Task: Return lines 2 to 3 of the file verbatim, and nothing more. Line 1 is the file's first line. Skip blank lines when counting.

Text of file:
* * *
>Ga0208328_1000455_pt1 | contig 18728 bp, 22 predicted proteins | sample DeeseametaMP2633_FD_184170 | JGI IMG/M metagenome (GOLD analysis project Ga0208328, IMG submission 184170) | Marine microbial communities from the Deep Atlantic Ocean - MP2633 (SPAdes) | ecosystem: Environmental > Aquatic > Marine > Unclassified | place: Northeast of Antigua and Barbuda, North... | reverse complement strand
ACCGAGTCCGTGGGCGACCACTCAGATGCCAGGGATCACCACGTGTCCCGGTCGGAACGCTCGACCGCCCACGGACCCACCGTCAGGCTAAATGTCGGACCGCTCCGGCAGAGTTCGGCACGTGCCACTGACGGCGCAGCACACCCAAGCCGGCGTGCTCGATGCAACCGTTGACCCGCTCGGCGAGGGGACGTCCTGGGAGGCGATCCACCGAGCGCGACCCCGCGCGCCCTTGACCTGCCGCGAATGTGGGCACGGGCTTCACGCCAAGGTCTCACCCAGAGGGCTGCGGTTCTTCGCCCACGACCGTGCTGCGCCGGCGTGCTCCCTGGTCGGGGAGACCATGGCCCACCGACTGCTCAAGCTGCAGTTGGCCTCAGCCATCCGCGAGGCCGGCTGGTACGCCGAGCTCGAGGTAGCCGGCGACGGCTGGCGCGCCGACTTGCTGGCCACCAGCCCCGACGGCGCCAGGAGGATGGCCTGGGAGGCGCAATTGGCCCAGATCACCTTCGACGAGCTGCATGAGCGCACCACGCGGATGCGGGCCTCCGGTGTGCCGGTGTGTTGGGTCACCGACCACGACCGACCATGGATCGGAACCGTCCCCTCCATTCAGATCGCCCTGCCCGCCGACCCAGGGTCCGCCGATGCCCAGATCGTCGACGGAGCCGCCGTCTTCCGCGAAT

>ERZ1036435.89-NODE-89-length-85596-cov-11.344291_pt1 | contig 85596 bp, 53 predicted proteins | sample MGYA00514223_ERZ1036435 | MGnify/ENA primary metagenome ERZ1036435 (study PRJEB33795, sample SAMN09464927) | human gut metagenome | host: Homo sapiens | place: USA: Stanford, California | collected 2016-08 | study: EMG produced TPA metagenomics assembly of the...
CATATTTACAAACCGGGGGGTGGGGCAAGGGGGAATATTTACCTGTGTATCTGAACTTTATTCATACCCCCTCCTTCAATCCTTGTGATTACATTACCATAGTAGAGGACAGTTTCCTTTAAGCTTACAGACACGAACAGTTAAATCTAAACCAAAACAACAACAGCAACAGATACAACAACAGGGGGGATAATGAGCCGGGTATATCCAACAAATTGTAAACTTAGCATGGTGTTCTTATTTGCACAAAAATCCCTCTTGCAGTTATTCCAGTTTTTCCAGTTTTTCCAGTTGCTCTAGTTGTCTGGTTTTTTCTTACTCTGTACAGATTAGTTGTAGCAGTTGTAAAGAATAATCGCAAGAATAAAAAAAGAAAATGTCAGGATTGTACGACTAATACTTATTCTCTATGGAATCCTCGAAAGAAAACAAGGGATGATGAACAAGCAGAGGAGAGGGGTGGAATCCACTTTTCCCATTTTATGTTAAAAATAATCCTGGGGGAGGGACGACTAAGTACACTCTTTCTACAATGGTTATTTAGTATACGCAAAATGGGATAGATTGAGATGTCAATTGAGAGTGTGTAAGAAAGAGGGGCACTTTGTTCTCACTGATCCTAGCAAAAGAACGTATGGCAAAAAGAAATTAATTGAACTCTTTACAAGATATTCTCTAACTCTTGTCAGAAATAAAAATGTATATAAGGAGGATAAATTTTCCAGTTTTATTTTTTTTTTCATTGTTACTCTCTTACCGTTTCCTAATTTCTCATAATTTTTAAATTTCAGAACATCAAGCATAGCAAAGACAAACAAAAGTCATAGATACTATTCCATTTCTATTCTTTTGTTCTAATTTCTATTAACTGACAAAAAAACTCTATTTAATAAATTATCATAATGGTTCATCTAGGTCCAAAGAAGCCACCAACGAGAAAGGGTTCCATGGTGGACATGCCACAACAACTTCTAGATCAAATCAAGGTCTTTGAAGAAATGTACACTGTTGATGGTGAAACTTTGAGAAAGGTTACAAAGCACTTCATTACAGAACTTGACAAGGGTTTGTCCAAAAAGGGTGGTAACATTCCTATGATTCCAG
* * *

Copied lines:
ACCGAGTCCGTGGGCGACCACTCAGATGCCAGGGATCACCACGTGTCCCGGTCGGAACGCTCGACCGCCCACGGACCCACCGTCAGGCTAAATGTCGGACCGCTCCGGCAGAGTTCGGCACGTGCCACTGACGGCGCAGCACACCCAAGCCGGCGTGCTCGATGCAACCGTTGACCCGCTCGGCGAGGGGACGTCCTGGGAGGCGATCCACCGAGCGCGACCCCGCGCGCCCTTGACCTGCCGCGAATGTGGGCACGGGCTTCACGCCAAGGTCTCACCCAGAGGGCTGCGGTTCTTCGCCCACGACCGTGCTGCGCCGGCGTGCTCCCTGGTCGGGGAGACCATGGCCCACCGACTGCTCAAGCTGCAGTTGGCCTCAGCCATCCGCGAGGCCGGCTGGTACGCCGAGCTCGAGGTAGCCGGCGACGGCTGGCGCGCCGACTTGCTGGCCACCAGCCCCGACGGCGCCAGGAGGATGGCCTGGGAGGCGCAATTGGCCCAGATCACCTTCGACGAGCTGCATGAGCGCACCACGCGGATGCGGGCCTCCGGTGTGCCGGTGTGTTGGGTCACCGACCACGACCGACCATGGATCGGAACCGTCCCCTCCATTCAGATCGCCCTGCCCGCCGACCCAGGGTCCGCCGATGCCCAGATCGTCGACGGAGCCGCCGTCTTCCGCGAAT

>ERZ1036435.89-NODE-89-length-85596-cov-11.344291_pt1 | contig 85596 bp, 53 predicted proteins | sample MGYA00514223_ERZ1036435 | MGnify/ENA primary metagenome ERZ1036435 (study PRJEB33795, sample SAMN09464927) | human gut metagenome | host: Homo sapiens | place: USA: Stanford, California | collected 2016-08 | study: EMG produced TPA metagenomics assembly of the...